Let me tell you a little about the food we ate in Vietnam. In my opinion, Vietnamese food is among the best in South-east Asia. Unlike Thai food, the use of coconut and coconut milk is sparse, and there is little oyster sauce from Chinese influences, thanks goodness. On the other hand, a lot of fresh herbs, salads and fruit is used, making Vietnamese food generally refreshing and bursting with flavours.
Some visitors experience Vietnamese food as bland, but I think this is just a result of tourist-safe cooking. Vietnamese food always seems to appear in two varieties; one for tourists, one for Vietnamese people. The former can be bland, but I believe the latter won’t ever be.
One of my personal favourites are fresh Vietnamese spring rolls. This is an uncooked rice paper affair, filled with a variety of raw and cooked, hot or cold ingredients. I find it is best when delivered as a do-it-yourself kit. Rice noodles, salad and fresh herbs (including Thai basil, cilantro, mint,Â sorrel) are almost always included. Other ingredients vary and can include fish, prawns, fruit, cucumber, crispy fried spring rolls, grilled pork, beef or chicken, bean sprouts, or just about anything. Chilly sauce, satay-like sauces or soy sauce is typically used for dipping.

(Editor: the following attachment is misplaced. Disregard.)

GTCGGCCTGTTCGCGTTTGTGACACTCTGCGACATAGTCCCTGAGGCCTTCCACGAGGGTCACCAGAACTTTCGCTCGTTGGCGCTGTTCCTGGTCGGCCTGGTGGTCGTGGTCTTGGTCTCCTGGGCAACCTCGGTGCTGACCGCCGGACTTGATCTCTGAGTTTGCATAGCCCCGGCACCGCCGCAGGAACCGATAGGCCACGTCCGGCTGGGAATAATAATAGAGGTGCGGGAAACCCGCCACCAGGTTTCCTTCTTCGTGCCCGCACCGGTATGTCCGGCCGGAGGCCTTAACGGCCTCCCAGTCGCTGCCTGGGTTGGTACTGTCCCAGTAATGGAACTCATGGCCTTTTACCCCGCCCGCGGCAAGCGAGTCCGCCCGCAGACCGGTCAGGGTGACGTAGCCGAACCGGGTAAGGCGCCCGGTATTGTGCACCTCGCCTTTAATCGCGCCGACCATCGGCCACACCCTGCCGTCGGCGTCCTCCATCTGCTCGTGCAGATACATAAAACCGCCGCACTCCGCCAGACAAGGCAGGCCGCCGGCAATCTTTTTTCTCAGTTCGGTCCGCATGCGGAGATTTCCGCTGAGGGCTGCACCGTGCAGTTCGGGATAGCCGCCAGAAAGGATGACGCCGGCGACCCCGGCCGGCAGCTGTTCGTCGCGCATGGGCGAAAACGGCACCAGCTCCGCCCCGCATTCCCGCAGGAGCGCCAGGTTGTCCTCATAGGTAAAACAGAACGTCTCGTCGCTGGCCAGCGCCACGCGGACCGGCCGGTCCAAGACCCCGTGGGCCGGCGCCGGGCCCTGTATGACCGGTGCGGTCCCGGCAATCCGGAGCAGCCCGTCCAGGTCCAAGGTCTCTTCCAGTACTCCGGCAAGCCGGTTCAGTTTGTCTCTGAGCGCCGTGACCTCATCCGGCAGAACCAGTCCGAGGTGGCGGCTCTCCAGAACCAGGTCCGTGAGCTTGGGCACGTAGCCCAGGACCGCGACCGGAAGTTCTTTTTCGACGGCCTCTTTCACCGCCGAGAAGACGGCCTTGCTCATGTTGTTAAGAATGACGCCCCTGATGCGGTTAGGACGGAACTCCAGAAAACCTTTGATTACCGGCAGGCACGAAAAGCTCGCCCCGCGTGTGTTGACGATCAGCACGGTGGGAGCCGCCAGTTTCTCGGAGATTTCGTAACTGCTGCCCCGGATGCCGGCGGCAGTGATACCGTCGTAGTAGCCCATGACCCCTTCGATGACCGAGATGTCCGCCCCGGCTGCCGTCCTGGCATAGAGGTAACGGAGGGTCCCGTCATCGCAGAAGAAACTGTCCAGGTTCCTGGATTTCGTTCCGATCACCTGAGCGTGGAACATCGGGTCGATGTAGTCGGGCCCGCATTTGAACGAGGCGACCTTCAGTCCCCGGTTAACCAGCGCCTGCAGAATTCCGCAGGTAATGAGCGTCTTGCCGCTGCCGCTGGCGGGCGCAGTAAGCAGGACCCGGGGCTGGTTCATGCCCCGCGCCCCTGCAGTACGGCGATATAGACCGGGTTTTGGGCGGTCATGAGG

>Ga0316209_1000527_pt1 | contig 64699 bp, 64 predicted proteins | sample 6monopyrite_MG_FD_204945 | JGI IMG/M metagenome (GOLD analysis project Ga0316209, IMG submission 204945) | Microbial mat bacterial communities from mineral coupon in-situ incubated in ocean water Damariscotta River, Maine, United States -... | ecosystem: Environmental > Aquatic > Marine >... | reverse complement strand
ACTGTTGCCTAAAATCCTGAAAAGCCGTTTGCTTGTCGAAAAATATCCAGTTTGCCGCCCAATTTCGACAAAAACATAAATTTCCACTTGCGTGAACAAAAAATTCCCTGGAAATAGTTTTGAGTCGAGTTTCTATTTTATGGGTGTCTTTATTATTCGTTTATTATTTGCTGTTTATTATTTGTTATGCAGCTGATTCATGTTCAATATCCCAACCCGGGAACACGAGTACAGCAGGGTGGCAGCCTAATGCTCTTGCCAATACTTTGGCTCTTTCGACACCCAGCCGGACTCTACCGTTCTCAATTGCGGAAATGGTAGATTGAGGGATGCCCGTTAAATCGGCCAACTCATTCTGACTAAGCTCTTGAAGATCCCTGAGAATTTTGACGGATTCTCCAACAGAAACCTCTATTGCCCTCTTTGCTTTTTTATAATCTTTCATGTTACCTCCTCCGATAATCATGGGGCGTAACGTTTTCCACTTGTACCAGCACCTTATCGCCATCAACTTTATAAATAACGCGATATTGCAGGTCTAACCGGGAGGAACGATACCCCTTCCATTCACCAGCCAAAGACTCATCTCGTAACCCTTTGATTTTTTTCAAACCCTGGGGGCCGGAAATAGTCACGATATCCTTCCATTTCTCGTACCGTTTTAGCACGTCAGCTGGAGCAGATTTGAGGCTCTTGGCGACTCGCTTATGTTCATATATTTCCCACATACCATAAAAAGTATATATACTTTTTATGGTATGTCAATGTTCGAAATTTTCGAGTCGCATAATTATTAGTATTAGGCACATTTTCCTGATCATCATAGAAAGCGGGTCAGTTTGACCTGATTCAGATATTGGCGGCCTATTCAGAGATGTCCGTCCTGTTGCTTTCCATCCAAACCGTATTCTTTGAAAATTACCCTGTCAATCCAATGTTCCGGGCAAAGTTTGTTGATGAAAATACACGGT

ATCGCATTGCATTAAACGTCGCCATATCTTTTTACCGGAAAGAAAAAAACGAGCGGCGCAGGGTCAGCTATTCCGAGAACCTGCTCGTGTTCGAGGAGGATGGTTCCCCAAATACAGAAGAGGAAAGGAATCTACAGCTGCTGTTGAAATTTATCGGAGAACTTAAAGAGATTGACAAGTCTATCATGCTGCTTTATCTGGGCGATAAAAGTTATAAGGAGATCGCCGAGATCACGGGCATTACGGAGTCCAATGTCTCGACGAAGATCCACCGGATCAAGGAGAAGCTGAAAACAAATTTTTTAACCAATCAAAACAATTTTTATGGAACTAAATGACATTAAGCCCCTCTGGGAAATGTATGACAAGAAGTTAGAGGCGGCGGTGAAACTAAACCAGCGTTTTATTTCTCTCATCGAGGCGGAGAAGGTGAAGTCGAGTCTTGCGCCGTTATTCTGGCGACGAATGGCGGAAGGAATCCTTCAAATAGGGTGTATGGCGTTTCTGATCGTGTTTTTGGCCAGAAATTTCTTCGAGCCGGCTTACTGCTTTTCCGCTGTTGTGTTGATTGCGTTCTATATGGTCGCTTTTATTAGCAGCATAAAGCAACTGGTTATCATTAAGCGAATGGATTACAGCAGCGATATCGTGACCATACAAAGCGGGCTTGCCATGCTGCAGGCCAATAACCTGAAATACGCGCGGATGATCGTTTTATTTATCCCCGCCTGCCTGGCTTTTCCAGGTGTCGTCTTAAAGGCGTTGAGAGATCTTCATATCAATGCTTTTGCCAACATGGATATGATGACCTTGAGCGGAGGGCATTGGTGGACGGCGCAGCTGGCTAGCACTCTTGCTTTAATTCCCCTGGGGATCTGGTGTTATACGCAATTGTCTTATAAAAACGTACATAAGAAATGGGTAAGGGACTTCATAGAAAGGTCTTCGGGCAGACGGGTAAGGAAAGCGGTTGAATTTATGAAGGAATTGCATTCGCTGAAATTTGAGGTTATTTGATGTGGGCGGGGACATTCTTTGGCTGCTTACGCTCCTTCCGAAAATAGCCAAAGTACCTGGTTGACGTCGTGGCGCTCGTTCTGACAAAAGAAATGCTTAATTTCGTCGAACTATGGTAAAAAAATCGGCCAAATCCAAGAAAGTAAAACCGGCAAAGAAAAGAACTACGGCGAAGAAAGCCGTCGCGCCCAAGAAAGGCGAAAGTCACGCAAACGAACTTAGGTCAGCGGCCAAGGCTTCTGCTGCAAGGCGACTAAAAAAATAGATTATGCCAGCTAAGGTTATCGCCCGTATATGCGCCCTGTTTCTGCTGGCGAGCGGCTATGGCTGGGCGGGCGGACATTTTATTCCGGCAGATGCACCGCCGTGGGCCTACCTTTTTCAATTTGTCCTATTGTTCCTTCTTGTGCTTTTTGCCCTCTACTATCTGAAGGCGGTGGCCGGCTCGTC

Phó is the popular noodle soup. Ingredients and quality varies widely, but Phó normally provides a reliable quick fix for breakfast or lunch, for a dollar or two. Just find a nice eatery, order a bowl of Phó Bo, then add herbs, lime juice an chilly to taste. I like the fact thatÂ Phó is usually served with a large side plate of herbs, lime and chilly so that these are really fresh, not steamed to death in the hot broth, and added to taste.
The list of fish, seafood, poultry and meat dishes is endless. We never ate anything which we didn’t like, but some were of course better than others. A table-top charcoal BBQ event was pretty good fun. Almost anything is served with steamed rice and vegetables. Among the vegetables, morning glory, sautéed with garlic, was especially popular with everybody.
And finally, there’s Vietnamese black coffee. Thick as crude oil and letting any Espresso look pale in comparison, yet delicious thanks to theÂ absenceÂ of any bitter oils.
Did I say I love it? No? OK: I love it.